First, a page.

Seeing a man dangling from a baseball only increased the manic frenzy with the ravenous news correspondents. Such a sight was sure to cause panic with the populace. Panic equaled interest. Interest led to clicks and sales. Sales led to revenue. Being first meant a chance to make the most money.
Reporters and news personnel literally trampled each other trying to get to the right location for their cameras to report on the incident while it occurred. To accommodate a large number of people in a relatively small place required civility. Unfortunately, it was sorely lacking.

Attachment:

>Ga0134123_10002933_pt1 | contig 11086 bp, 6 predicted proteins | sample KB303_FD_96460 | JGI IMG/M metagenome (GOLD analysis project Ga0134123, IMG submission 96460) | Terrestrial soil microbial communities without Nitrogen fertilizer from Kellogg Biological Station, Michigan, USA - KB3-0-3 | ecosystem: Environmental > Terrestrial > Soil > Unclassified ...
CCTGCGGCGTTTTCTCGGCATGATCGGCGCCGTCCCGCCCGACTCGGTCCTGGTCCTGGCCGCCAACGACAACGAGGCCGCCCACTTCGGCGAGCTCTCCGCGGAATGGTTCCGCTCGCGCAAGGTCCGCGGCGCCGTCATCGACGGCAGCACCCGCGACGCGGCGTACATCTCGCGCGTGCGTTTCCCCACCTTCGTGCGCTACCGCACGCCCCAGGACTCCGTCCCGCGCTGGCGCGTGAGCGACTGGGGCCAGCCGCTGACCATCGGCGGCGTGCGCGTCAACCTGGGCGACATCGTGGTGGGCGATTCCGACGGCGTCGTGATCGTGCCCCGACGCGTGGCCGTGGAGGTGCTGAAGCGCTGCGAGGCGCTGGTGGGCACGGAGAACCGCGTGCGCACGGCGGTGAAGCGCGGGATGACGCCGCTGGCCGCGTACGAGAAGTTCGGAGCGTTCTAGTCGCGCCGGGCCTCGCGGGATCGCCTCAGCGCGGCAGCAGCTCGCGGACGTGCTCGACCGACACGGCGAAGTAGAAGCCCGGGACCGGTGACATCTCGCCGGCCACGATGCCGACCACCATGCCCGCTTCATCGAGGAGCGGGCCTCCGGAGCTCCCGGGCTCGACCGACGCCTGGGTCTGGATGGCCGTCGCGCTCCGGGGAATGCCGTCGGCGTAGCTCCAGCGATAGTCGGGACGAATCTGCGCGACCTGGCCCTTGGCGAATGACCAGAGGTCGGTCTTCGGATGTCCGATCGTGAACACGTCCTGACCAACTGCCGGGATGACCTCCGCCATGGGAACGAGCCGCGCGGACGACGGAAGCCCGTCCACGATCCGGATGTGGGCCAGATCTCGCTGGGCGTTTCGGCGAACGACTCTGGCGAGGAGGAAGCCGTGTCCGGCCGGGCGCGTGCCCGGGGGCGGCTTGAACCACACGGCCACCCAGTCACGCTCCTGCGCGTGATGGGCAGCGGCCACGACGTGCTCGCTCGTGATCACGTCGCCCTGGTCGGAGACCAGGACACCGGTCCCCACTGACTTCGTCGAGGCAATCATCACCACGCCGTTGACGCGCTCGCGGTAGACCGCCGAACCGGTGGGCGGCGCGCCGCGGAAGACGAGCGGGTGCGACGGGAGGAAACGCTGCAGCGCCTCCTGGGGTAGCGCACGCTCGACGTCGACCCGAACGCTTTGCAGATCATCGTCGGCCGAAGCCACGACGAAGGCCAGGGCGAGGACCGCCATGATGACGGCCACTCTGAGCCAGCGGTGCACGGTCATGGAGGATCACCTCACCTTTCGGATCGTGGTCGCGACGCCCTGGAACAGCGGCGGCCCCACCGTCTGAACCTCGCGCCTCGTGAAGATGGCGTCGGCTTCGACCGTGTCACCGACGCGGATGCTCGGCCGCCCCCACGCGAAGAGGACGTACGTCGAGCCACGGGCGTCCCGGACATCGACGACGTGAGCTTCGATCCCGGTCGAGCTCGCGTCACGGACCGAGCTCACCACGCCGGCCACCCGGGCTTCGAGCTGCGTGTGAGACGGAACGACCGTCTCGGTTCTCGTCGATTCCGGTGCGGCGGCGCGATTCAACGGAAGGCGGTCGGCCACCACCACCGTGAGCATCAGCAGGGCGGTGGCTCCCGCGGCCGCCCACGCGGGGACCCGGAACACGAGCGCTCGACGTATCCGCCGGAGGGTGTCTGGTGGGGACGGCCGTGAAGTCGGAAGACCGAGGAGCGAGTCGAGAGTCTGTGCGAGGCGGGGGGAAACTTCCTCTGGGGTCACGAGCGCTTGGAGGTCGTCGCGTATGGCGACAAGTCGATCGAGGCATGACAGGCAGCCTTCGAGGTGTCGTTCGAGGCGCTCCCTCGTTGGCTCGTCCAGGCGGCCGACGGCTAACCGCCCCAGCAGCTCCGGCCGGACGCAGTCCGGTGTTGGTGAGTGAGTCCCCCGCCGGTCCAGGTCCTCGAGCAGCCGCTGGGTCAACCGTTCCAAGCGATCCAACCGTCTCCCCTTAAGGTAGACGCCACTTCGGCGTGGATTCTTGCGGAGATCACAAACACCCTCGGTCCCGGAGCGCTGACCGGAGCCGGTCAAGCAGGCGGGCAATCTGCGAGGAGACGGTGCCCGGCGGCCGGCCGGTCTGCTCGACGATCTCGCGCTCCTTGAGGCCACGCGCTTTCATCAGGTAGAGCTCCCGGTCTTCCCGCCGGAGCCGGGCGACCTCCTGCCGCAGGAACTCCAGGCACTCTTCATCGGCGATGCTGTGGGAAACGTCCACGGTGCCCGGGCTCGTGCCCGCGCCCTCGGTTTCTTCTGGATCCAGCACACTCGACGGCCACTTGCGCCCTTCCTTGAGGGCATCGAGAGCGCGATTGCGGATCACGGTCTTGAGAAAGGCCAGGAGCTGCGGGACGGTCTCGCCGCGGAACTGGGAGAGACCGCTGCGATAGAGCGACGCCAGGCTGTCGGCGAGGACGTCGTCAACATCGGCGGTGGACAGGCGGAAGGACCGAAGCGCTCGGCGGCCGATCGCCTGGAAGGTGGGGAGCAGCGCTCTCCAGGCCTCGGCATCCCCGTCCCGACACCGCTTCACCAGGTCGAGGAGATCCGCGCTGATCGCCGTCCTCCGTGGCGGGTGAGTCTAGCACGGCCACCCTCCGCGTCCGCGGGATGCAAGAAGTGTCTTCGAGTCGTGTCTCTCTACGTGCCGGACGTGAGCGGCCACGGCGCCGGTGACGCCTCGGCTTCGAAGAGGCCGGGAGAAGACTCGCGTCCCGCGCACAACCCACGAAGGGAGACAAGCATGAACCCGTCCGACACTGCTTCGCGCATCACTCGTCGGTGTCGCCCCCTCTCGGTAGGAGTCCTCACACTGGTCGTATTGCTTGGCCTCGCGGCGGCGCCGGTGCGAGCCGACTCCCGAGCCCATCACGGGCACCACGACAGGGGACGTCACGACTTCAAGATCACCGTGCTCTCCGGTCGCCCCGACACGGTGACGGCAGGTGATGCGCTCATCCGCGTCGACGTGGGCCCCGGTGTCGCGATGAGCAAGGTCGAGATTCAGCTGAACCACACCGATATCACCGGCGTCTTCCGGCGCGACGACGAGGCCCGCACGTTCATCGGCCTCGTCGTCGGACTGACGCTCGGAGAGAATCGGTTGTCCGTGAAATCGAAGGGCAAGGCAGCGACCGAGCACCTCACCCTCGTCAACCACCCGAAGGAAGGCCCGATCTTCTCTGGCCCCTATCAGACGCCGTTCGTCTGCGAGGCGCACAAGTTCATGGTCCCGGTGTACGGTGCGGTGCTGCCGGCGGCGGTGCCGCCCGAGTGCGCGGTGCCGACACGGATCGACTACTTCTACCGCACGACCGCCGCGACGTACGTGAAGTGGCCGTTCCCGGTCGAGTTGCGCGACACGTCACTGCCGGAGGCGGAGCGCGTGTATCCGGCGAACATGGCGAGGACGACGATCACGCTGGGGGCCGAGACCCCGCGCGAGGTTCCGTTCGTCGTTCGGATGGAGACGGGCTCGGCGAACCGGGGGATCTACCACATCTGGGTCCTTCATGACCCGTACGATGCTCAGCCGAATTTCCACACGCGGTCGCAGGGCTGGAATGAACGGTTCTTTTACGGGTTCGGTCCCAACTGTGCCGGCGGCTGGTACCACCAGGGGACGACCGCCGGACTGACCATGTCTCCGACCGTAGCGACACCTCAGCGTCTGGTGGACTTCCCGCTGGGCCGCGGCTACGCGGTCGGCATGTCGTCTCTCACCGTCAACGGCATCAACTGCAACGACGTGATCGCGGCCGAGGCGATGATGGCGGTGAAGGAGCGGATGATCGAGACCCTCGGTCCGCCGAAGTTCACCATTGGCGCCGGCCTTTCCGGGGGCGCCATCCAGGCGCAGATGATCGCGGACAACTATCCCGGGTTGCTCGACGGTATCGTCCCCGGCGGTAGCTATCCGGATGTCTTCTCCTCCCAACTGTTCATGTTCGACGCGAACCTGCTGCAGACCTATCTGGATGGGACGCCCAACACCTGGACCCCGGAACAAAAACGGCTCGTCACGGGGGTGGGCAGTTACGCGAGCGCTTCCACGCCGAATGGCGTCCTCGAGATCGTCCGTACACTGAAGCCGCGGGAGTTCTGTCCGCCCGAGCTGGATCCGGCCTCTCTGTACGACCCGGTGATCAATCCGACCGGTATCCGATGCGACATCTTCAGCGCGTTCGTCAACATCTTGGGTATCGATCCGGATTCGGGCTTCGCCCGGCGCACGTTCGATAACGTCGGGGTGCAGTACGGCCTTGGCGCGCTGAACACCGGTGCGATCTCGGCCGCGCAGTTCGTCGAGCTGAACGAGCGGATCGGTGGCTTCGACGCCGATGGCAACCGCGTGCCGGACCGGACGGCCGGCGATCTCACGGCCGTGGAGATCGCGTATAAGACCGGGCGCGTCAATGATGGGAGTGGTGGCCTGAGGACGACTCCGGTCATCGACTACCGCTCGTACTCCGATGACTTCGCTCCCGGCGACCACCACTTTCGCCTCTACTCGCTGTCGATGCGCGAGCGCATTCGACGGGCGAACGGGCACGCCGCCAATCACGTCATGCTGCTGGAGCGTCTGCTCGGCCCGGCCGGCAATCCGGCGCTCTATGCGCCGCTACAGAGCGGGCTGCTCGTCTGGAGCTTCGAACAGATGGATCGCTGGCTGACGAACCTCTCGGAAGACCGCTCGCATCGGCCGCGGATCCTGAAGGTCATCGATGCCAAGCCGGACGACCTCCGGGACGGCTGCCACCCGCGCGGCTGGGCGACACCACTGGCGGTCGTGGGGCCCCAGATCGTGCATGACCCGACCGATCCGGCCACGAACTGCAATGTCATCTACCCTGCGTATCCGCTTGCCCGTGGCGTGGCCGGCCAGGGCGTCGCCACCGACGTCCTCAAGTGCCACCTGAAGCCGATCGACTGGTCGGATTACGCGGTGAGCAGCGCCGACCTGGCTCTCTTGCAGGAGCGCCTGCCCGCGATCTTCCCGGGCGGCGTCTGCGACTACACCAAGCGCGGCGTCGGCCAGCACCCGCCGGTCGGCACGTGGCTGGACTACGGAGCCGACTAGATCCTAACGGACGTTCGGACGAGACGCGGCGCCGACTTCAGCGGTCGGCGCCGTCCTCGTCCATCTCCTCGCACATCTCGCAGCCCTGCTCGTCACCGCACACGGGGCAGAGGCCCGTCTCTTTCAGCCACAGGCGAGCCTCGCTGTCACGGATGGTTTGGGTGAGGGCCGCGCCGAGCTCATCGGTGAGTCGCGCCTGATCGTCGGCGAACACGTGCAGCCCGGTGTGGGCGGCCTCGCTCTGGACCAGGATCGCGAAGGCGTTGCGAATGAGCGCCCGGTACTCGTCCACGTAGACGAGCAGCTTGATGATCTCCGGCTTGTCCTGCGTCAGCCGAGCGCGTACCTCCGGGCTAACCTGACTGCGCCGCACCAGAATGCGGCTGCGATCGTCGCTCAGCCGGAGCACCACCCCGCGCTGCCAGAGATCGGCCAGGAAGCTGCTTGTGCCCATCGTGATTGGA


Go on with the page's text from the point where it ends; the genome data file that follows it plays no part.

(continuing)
Ambulances were called to rush the injured away to receive medical treatment. The police and other emergency personnel did all they could to pacify the pandemonium. Very little of it worked.
This chaos served as a backdrop to numerous additional attempts to bring down the ball. There was a strange belief by officials that bringing the ball back to earth would calm everyone down. Any notion of continuing to analyze why the ball floated in the air in the first place was abandoned when the first reporter was crushed beneath his colleague’s feet.
Nets were used. Followed by clamps and pulleys. All manner of tools were used to try and bring that ball down. Nothing worked.
Then came the notion that the ball should be destroyed. Sharp tools were applied. A flamethrower was applied. Someone drew a pistol and fired from point-blank range.
The ball obstinately remained intact. It was impervious. Failure did nothing to calm the populace.